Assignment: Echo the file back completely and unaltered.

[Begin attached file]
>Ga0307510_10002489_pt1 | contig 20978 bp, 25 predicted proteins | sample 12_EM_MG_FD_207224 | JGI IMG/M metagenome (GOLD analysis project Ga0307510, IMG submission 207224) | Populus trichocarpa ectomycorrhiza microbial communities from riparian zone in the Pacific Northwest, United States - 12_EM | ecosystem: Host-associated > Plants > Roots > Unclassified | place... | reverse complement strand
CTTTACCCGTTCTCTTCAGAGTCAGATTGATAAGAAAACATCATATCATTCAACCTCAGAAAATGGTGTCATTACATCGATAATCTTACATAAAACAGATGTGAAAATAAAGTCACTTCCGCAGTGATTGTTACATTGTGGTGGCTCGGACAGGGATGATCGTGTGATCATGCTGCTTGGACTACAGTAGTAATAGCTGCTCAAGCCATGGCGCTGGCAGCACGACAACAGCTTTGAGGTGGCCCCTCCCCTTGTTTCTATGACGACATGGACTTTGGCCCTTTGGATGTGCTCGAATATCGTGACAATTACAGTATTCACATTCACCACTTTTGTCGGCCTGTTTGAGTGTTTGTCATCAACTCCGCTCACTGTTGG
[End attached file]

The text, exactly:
>Ga0307510_10002489_pt1 | contig 20978 bp, 25 predicted proteins | sample 12_EM_MG_FD_207224 | JGI IMG/M metagenome (GOLD analysis project Ga0307510, IMG submission 207224) | Populus trichocarpa ectomycorrhiza microbial communities from riparian zone in the Pacific Northwest, United States - 12_EM | ecosystem: Host-associated > Plants > Roots > Unclassified | place... | reverse complement strand
CTTTACCCGTTCTCTTCAGAGTCAGATTGATAAGAAAACATCATATCATTCAACCTCAGAAAATGGTGTCATTACATCGATAATCTTACATAAAACAGATGTGAAAATAAAGTCACTTCCGCAGTGATTGTTACATTGTGGTGGCTCGGACAGGGATGATCGTGTGATCATGCTGCTTGGACTACAGTAGTAATAGCTGCTCAAGCCATGGCGCTGGCAGCACGACAACAGCTTTGAGGTGGCCCCTCCCCTTGTTTCTATGACGACATGGACTTTGGCCCTTTGGATGTGCTCGAATATCGTGACAATTACAGTATTCACATTCACCACTTTTGTCGGCCTGTTTGAGTGTTTGTCATCAACTCCGCTCACTGTTGG